Jumping the Shark Podcast #157

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Image: Filomena Scalise / FreeDigitalPhotos.net

The gang is all-in for Jumping the Shark #157 and our official JtS ringing in of the new year. This week I don the Mark of the Ninja and talk about how great I think the game is, but also why it’s not as innovative as a lot of folks seem to think. Bill reveals the complicated and technical process of shipping a Kickstarted boardgame. I’ll tease you in on this one by noting it involves trucks and postage. And Brandon? Brandon puts on the old robes for Assassin’s Creed 3 and wonders why he spends more time fulfilling menial tasks around the homestead than he does identifying perpetrators of evil and then jabbing them with poky things.

Start your 2013 off in style… and then, when you’ve finished with that, download the show and enjoy that too!

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Calendar Man – Week of 1/7

Welcome to 2013′s first Calendar Man! Woo! I wish I had better games to offer in this first column but all years can’t start with Darksiders. Oh sure, Anarchy Reigns (PS3, 360) comes out this week, but I played this game at E3 like nine years ago and it was not to my liking. Perhaps you’ll find it enjoyable. Who knows. In other news, Earth Defense Force gets a Vita release, which makes me regret my recent decision to sell my Vita just a teensy bit. Then again, if I really want to kill bugs, I can just stomp around in the back yard. Finally, Dance Magic drops on PSN this week, no doubt justifying your decision to buy a Move like no other game before it.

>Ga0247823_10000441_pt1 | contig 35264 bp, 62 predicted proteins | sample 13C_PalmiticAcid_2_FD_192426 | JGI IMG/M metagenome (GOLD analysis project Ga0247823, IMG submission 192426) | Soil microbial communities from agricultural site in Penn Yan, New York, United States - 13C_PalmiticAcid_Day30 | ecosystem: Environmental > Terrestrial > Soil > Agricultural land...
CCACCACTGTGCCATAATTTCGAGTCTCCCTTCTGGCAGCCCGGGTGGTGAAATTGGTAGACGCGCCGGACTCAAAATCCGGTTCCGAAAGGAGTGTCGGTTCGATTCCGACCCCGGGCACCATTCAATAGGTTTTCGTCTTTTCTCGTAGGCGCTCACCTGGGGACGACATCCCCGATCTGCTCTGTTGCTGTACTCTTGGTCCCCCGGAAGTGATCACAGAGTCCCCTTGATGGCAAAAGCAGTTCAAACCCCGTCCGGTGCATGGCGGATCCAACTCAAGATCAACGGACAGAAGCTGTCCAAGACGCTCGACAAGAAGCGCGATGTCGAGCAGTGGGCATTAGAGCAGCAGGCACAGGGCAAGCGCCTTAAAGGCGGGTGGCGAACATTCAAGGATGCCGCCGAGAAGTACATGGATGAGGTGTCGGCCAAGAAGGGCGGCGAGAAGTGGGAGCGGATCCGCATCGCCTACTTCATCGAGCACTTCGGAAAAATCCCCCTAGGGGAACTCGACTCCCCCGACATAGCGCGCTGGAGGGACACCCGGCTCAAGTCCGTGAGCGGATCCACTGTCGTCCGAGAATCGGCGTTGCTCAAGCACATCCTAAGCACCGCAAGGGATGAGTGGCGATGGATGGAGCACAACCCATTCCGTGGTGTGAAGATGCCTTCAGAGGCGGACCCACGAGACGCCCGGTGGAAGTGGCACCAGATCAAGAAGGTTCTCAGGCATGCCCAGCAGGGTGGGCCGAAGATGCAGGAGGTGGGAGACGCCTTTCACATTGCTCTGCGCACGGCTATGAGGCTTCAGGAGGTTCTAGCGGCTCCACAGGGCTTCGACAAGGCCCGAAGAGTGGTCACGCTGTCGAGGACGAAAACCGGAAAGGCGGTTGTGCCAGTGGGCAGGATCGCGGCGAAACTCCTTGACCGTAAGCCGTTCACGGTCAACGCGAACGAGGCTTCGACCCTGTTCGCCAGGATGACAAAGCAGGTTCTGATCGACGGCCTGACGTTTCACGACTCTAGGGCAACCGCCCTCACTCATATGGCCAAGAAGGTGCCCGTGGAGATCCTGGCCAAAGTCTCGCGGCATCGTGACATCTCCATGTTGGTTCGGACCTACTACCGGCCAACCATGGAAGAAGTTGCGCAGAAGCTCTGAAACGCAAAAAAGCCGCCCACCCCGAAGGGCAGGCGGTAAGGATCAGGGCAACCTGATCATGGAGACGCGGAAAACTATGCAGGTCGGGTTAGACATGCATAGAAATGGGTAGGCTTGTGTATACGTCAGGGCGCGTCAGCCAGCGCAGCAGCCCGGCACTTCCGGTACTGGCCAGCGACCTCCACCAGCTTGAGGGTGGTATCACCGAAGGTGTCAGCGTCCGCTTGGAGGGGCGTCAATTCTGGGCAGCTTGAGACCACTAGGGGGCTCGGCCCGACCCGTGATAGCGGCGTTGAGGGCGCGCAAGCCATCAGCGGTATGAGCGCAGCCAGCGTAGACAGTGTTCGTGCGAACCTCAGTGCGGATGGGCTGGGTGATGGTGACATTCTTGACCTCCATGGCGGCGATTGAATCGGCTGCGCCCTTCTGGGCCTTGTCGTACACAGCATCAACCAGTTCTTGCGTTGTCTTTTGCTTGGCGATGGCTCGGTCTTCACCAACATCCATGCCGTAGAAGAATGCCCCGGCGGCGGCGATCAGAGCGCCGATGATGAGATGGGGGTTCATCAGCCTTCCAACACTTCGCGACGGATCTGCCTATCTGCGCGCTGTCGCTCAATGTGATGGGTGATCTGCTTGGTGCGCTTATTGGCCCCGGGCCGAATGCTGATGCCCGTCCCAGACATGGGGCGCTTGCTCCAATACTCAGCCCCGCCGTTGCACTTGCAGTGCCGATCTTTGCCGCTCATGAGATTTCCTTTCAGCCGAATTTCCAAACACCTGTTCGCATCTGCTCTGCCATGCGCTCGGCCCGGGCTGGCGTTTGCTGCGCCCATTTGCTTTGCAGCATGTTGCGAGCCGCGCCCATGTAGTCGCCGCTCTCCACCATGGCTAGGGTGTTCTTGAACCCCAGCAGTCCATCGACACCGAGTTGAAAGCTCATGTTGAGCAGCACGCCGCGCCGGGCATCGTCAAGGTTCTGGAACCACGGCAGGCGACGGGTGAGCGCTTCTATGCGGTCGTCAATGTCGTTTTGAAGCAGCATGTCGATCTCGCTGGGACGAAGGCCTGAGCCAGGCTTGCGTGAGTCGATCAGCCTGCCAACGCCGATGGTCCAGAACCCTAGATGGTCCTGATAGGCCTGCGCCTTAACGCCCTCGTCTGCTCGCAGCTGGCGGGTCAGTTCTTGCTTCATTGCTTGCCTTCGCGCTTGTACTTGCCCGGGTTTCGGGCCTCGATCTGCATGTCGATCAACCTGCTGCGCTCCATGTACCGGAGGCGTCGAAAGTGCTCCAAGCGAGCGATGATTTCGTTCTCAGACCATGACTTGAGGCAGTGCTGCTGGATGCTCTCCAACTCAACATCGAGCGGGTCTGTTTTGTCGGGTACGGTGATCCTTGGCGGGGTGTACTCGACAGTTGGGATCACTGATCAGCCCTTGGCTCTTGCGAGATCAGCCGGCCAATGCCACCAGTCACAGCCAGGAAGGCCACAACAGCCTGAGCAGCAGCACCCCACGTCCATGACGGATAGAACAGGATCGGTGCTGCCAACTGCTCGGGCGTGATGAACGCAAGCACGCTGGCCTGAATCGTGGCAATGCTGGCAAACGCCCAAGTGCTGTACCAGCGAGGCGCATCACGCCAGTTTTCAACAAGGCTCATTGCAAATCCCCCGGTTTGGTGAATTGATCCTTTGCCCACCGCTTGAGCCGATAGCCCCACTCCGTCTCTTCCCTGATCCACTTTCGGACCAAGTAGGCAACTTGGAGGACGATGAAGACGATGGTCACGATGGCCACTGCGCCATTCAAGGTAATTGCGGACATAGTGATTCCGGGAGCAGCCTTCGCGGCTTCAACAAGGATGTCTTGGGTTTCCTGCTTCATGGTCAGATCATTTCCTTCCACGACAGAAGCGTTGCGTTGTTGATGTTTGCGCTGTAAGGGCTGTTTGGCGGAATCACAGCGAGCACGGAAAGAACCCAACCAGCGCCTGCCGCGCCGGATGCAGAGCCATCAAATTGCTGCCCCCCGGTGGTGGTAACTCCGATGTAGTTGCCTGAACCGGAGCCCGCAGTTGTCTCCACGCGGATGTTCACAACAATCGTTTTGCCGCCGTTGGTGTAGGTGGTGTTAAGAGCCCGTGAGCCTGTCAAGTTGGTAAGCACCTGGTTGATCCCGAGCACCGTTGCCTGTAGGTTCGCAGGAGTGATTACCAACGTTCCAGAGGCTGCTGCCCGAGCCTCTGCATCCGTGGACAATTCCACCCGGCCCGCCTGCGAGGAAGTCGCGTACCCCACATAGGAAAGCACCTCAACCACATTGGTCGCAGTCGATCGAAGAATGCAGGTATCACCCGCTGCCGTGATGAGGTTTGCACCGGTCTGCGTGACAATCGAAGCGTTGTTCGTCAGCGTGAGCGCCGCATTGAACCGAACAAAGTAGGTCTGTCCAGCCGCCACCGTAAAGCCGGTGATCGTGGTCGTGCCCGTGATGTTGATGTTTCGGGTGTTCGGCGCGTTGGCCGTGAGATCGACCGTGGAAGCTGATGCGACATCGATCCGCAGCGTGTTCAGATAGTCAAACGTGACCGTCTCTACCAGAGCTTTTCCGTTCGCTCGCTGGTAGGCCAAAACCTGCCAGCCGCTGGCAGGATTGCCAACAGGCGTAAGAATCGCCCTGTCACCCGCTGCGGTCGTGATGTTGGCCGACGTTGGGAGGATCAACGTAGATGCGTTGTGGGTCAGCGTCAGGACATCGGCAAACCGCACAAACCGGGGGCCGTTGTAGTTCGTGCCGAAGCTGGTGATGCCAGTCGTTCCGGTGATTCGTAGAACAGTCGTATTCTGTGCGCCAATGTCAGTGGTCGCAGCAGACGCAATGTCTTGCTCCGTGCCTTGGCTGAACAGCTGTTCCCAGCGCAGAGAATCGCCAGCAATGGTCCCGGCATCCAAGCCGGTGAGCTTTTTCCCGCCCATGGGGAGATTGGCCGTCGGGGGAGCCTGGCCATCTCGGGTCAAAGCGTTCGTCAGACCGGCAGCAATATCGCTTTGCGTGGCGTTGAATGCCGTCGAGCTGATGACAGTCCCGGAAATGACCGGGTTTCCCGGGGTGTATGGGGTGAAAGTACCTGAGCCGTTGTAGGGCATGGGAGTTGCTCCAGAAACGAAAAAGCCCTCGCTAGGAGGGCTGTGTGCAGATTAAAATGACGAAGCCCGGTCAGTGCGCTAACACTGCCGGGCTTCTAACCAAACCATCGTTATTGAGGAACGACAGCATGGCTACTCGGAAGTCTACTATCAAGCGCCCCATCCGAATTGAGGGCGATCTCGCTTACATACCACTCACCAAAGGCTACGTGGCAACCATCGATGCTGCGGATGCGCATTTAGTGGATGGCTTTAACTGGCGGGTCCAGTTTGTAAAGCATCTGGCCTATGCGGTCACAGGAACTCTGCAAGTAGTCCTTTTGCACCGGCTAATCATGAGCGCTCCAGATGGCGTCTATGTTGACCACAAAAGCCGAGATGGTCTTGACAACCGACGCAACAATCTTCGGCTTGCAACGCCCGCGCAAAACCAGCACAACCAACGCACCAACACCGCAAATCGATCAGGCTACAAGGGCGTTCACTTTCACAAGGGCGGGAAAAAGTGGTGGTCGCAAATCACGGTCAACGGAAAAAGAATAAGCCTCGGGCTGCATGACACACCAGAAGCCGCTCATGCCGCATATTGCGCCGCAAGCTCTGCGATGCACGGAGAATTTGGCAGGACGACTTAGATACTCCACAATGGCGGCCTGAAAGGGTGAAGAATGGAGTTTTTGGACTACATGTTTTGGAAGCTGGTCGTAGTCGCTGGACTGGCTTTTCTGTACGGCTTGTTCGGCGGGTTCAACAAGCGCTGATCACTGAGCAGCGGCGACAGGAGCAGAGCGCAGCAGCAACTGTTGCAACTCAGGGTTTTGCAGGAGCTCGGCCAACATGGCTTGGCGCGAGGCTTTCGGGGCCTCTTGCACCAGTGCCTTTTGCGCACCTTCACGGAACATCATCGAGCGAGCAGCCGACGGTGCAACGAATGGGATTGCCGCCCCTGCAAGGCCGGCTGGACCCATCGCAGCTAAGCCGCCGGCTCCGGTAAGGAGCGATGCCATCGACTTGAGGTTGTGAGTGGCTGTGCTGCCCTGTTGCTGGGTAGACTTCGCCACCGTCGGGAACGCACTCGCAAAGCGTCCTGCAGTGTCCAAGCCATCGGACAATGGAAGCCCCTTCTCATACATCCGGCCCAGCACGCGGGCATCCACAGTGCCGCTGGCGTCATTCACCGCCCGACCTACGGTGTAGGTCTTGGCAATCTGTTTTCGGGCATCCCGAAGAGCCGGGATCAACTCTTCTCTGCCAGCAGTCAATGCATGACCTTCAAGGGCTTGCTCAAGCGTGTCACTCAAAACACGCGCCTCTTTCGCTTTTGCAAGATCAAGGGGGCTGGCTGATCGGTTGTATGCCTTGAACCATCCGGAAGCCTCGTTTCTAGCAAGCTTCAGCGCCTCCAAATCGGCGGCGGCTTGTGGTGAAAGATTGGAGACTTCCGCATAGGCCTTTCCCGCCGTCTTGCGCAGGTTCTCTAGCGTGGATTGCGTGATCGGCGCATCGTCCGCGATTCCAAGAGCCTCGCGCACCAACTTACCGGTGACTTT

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NFS:MW, You Are No Burnout and That’s OK (I Guess)

Need for Speed: Most Wanted, A Criterion Game, a game which has the dubious honor of owning the longest, non-American McGee involved title, is no Burnout. Granted, it’s not supposed to be, despite having been made by Burnout’s creators, but that didn’t stop me from being disappointed upon firing it up.

I mean, I knew it wasn’t going to be Burnout. Criterion themselves said that they want to make another Burnout, an unnecessary endeavor if the game they had just made was Burnout, but I really, really wanted it to be Burnout. Some people play racing games. I play Burnout. I’ve tried Forza and Gran Turismo and I suck at both of them. Even Split/Second was too much for me, but Burnout has always given me enough to do before the inevitable wall of difficulty made further progress impossible.

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Barnes’ Best 2012, Console Edition